At 37 weeks pregnant, with backache, headaches and all sorts of other aches (!), I think this will have to be my last pre-baby post…I am not good at forcing myself to relax…but my body is telling me I need to now!  So I will have to tear myself away from the laptop keyboard and try and have some “Me Time”.  Wish me luck for the big day, and I will look forward to sharing some baby photos with you!!  For now, here is my list of activities:

19 Autumn Activities For Under 5s

BABIES (6-12M)

1 Make this simple Autumn Sensory Bin from Fantastic Fun and Learning

2 Collect acorns and pop them in a plastic bottle for a simple acorn rattle.  You might want to paint them with a mixture of paints and pva glue for a more colourful rattle.

3 Or  – add conkers, leaves and other autumnal treasures to make a sensory discovery bottle, like these Rainbow Sensory Play Bottles from My Little 3 And Me.  She doesn’t show an autumn bottle on her site, so you would need to use your imagination to create your own.  I just wanted you to see the bottles she makes, as they are really simple and attractive. I especially like the coloured ribbons she attaches to the lid – lovely!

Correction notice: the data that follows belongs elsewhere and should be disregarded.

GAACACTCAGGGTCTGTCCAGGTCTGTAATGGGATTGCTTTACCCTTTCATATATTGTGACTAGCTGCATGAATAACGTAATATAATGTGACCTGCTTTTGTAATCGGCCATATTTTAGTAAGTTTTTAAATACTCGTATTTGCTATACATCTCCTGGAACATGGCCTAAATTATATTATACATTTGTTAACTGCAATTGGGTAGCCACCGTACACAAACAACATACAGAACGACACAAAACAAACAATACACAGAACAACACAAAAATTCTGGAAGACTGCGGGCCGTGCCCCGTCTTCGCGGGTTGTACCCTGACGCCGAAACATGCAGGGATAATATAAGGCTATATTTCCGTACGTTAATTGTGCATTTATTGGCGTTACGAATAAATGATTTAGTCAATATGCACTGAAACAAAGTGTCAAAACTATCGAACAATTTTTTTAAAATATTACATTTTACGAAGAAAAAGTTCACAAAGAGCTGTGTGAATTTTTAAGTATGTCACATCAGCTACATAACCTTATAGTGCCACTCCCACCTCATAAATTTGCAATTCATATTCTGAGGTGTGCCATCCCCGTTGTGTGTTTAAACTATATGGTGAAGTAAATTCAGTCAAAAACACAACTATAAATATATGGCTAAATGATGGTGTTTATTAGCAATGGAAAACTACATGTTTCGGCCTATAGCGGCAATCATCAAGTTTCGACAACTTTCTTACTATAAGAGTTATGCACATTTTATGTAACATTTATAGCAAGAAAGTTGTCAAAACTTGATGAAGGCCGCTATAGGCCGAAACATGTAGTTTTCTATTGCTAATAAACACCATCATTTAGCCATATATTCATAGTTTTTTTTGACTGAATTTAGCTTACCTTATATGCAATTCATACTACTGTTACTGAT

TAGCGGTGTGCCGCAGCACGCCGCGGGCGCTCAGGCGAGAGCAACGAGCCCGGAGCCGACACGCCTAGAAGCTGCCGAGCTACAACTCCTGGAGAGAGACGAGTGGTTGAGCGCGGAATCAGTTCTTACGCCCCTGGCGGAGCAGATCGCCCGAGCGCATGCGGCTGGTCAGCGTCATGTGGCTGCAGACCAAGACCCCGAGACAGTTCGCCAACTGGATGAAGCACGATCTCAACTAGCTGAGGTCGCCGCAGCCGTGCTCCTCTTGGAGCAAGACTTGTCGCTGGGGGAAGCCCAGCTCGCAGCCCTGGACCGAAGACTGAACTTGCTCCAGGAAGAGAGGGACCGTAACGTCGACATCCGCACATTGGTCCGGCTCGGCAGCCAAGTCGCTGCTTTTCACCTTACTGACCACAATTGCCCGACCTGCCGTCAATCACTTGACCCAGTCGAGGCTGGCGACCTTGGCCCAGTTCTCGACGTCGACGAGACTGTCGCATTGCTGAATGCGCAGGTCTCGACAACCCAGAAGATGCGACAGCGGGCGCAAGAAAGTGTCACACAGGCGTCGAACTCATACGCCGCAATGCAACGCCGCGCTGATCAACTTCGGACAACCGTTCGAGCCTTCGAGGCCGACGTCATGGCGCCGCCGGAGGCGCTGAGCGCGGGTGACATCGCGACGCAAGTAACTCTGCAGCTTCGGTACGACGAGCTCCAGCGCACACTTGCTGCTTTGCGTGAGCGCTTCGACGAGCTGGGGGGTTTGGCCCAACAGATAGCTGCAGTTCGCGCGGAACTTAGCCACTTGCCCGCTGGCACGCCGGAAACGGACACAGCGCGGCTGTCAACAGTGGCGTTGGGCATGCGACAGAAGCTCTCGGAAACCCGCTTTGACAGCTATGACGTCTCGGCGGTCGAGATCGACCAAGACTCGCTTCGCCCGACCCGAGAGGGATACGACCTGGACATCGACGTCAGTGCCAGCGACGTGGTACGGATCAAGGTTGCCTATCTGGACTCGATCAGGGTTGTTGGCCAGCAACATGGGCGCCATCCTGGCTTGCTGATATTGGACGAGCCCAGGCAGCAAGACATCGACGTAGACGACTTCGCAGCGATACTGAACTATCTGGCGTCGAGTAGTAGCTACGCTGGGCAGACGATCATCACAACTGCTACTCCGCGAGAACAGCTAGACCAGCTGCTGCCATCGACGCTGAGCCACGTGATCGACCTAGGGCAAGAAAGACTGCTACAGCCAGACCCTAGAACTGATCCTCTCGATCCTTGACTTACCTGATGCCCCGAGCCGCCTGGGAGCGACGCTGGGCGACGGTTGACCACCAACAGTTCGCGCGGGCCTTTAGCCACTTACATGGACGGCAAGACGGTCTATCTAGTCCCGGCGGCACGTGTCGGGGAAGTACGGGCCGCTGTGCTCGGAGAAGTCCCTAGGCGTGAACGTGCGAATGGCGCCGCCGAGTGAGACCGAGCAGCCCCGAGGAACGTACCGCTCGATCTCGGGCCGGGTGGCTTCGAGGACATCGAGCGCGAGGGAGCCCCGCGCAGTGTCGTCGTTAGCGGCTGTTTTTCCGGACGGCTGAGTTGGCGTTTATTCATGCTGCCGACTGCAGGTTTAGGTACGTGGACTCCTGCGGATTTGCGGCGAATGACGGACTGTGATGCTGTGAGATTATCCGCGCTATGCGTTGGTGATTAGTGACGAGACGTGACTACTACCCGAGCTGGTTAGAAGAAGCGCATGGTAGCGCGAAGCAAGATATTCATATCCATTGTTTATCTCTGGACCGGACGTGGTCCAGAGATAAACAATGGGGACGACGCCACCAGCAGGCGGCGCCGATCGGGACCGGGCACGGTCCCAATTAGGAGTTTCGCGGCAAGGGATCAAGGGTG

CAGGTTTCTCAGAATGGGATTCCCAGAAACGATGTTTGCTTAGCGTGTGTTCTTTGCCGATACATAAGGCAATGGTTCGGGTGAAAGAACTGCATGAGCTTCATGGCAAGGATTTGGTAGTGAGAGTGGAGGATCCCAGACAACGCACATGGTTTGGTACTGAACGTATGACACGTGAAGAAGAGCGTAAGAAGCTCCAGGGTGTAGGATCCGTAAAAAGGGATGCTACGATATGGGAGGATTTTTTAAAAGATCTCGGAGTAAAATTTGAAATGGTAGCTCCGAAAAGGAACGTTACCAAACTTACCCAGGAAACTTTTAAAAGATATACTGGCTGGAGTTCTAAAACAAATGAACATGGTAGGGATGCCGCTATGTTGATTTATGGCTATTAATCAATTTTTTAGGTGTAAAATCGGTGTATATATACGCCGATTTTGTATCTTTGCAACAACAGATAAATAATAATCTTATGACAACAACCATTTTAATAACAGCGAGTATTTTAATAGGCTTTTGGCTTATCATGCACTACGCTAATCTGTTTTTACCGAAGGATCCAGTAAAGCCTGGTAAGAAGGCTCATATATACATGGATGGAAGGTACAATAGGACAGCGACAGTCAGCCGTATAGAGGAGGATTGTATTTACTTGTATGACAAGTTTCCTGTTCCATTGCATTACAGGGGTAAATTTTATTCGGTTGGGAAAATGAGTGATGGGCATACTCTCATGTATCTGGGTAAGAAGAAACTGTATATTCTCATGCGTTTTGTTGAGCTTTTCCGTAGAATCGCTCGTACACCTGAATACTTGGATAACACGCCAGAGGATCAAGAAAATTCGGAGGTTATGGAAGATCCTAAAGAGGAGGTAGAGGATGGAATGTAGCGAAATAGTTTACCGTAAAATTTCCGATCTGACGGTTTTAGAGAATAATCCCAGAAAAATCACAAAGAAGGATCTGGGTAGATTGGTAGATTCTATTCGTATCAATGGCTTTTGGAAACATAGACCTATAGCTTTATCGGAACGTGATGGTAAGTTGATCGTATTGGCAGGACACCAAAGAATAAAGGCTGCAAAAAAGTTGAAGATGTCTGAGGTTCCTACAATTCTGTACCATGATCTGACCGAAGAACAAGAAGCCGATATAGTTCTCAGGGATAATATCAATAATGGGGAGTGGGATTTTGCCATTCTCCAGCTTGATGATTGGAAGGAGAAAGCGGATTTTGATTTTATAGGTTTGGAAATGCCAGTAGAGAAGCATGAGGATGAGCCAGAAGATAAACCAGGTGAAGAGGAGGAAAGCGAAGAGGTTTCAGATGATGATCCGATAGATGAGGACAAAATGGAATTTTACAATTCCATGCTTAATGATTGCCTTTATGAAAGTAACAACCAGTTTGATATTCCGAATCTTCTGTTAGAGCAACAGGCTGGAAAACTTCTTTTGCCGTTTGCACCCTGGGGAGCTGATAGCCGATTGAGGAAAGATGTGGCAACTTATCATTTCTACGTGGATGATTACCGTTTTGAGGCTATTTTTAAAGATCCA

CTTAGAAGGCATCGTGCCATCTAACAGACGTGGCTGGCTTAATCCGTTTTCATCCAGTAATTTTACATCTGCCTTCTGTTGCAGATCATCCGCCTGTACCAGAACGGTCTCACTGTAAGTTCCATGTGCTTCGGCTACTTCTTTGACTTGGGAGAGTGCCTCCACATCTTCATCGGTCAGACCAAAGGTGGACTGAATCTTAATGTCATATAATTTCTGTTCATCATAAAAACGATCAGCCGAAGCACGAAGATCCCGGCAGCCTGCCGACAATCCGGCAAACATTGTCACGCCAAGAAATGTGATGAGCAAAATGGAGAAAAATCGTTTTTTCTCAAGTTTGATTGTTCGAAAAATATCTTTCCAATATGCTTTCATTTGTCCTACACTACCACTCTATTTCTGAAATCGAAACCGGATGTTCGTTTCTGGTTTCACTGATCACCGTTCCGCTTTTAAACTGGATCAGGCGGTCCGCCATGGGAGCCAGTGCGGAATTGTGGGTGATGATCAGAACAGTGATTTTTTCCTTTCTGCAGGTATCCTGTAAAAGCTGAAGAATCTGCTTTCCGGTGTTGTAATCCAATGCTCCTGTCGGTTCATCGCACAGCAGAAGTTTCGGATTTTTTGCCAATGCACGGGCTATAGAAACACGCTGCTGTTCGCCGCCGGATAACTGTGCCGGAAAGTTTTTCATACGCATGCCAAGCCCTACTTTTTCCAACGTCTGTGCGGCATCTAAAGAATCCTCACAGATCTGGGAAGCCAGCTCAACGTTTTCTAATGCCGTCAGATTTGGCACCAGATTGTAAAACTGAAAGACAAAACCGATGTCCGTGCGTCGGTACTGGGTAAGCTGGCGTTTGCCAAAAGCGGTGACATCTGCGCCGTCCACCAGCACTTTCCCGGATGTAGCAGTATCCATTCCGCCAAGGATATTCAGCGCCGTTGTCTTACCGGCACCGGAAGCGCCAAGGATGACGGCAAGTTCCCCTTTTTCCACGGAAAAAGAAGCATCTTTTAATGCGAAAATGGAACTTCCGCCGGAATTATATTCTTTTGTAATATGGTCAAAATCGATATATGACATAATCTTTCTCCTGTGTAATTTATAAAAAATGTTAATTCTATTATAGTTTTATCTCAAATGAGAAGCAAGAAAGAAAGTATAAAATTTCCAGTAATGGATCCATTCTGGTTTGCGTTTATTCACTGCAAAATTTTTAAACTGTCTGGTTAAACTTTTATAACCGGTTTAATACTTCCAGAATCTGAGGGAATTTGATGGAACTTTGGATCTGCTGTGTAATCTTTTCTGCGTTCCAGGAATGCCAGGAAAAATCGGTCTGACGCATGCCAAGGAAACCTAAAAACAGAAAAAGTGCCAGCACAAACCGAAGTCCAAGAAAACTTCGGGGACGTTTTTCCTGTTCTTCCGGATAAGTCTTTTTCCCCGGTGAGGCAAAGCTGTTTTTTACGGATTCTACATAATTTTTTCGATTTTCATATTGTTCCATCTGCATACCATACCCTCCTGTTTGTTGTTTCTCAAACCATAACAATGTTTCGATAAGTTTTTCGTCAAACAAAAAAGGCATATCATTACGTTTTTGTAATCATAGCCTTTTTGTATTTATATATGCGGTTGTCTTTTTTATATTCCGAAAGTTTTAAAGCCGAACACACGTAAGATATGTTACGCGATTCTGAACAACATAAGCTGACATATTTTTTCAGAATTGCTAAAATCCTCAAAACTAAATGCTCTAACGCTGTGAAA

4 Take photos of autumn leaves, trees, squirrels, pine cones and other seasonal things and create a simple Autumn Photo Book to share with your baby.  I would dearly love to do this, but with no time and no energy, I shall force myself to wait until next Autumn…ho-hum.  Let me know if you do one – would love to see it :-).

5 Does your baby enjoy tunnels?  Check out this fun and really simple Autumn Leaves Baby Game from Kids Activities Blog

TODDLERS (12-36M)

6 Collect a variety of autumn treasures on an autumn walk.  Make some home-made shakers (see above link) with your child, and encourage them to make their own creative choices about what to fill them with and how to decorate them.

7 Learn and Sing Some Autumn Songs, like these from Preschool Express, and accompany them with your shakers!

8 Get messy and creative, Painting With Sticks And Leaves (from Feels Like Home Blog)
9 Make some Autumnal Scented Play Dough

10 Try out some pine cone printing/rolling on a tray.  I couldn’t find an example of this online, but just grab some autumnal coloured paints (in separate plastic tubs from your recycling), some paper (cut to size), a baking tray and some pine cones.  Put the paper in the tray, put the pine cones into the paint trays, and let your little one explore!